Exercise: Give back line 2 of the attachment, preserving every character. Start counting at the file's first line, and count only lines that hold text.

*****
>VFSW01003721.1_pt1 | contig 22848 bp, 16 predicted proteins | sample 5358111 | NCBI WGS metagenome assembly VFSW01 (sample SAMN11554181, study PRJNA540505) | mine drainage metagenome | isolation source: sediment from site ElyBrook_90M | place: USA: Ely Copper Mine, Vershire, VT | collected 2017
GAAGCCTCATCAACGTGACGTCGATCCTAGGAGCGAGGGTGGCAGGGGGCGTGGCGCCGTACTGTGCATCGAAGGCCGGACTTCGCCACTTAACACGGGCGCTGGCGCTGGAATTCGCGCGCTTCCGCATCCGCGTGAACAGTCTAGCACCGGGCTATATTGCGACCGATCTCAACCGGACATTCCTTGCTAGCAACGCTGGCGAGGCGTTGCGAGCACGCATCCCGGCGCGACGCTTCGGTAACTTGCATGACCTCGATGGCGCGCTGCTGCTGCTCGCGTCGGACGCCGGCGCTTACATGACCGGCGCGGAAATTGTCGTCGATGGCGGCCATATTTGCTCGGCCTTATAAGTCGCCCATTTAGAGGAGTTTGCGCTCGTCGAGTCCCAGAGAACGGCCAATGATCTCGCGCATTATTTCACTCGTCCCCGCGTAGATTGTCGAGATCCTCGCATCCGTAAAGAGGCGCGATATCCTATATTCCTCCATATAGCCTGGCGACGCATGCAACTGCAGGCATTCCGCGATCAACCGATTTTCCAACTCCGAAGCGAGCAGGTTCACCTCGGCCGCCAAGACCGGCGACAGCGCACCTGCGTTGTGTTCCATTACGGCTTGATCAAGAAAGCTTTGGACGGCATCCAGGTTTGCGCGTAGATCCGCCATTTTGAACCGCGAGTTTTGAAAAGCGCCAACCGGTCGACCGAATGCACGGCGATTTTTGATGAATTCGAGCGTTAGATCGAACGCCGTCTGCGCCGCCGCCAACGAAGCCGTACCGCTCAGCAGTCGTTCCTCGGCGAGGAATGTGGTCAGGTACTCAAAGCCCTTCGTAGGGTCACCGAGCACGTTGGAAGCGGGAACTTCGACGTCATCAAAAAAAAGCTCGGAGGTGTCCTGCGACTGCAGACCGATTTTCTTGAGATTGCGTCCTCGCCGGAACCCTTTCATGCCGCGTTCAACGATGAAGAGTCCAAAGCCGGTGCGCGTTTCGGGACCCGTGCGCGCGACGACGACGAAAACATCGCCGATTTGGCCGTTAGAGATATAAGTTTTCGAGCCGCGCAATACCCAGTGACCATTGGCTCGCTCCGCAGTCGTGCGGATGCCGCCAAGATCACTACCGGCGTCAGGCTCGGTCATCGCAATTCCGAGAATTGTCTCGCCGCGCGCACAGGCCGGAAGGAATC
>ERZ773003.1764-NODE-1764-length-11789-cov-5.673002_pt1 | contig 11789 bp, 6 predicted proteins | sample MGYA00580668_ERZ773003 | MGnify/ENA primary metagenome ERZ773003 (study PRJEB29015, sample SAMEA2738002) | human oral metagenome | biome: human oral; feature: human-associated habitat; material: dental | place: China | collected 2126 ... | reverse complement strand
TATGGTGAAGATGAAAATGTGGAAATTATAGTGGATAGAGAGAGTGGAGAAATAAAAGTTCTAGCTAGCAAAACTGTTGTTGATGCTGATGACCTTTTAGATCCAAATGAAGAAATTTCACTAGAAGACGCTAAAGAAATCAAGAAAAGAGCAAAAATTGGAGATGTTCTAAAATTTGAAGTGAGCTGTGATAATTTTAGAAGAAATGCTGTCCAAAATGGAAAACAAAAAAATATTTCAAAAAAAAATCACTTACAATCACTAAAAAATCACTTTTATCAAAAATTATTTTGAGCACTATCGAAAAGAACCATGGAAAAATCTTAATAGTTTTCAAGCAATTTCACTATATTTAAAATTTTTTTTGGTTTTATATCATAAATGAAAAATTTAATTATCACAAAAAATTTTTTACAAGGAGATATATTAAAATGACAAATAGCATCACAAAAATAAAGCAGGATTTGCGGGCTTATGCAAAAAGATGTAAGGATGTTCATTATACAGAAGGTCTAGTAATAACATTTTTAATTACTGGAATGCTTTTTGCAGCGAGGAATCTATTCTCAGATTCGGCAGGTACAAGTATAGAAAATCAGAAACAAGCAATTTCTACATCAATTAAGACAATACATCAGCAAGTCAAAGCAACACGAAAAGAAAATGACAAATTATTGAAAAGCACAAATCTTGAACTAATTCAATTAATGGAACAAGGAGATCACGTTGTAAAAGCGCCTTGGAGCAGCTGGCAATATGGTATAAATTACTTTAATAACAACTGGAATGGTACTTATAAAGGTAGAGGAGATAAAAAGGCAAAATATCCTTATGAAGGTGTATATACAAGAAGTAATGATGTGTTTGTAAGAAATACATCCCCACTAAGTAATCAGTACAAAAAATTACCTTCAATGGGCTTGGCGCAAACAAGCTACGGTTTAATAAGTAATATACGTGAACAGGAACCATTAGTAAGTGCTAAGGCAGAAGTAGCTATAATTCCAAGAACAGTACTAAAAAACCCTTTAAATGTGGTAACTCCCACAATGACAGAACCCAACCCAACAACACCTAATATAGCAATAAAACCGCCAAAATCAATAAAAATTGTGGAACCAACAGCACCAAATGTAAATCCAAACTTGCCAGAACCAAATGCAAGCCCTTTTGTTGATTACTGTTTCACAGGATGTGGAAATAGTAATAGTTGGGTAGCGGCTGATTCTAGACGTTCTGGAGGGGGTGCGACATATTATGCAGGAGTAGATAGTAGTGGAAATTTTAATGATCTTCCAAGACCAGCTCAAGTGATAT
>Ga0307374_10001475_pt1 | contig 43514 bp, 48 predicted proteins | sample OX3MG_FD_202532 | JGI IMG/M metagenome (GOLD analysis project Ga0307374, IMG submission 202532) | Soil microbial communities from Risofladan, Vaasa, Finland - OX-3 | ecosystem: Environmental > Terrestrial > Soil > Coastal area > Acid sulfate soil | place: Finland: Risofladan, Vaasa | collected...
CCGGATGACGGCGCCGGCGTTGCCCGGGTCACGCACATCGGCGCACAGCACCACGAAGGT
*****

GAAGCCTCATCAACGTGACGTCGATCCTAGGAGCGAGGGTGGCAGGGGGCGTGGCGCCGTACTGTGCATCGAAGGCCGGACTTCGCCACTTAACACGGGCGCTGGCGCTGGAATTCGCGCGCTTCCGCATCCGCGTGAACAGTCTAGCACCGGGCTATATTGCGACCGATCTCAACCGGACATTCCTTGCTAGCAACGCTGGCGAGGCGTTGCGAGCACGCATCCCGGCGCGACGCTTCGGTAACTTGCATGACCTCGATGGCGCGCTGCTGCTGCTCGCGTCGGACGCCGGCGCTTACATGACCGGCGCGGAAATTGTCGTCGATGGCGGCCATATTTGCTCGGCCTTATAAGTCGCCCATTTAGAGGAGTTTGCGCTCGTCGAGTCCCAGAGAACGGCCAATGATCTCGCGCATTATTTCACTCGTCCCCGCGTAGATTGTCGAGATCCTCGCATCCGTAAAGAGGCGCGATATCCTATATTCCTCCATATAGCCTGGCGACGCATGCAACTGCAGGCATTCCGCGATCAACCGATTTTCCAACTCCGAAGCGAGCAGGTTCACCTCGGCCGCCAAGACCGGCGACAGCGCACCTGCGTTGTGTTCCATTACGGCTTGATCAAGAAAGCTTTGGACGGCATCCAGGTTTGCGCGTAGATCCGCCATTTTGAACCGCGAGTTTTGAAAAGCGCCAACCGGTCGACCGAATGCACGGCGATTTTTGATGAATTCGAGCGTTAGATCGAACGCCGTCTGCGCCGCCGCCAACGAAGCCGTACCGCTCAGCAGTCGTTCCTCGGCGAGGAATGTGGTCAGGTACTCAAAGCCCTTCGTAGGGTCACCGAGCACGTTGGAAGCGGGAACTTCGACGTCATCAAAAAAAAGCTCGGAGGTGTCCTGCGACTGCAGACCGATTTTCTTGAGATTGCGTCCTCGCCGGAACCCTTTCATGCCGCGTTCAACGATGAAGAGTCCAAAGCCGGTGCGCGTTTCGGGACCCGTGCGCGCGACGACGACGAAAACATCGCCGATTTGGCCGTTAGAGATATAAGTTTTCGAGCCGCGCAATACCCAGTGACCATTGGCTCGCTCCGCAGTCGTGCGGATGCCGCCAAGATCACTACCGGCGTCAGGCTCGGTCATCGCAATTCCGAGAATTGTCTCGCCGCGCGCACAGGCCGGAAGGAATC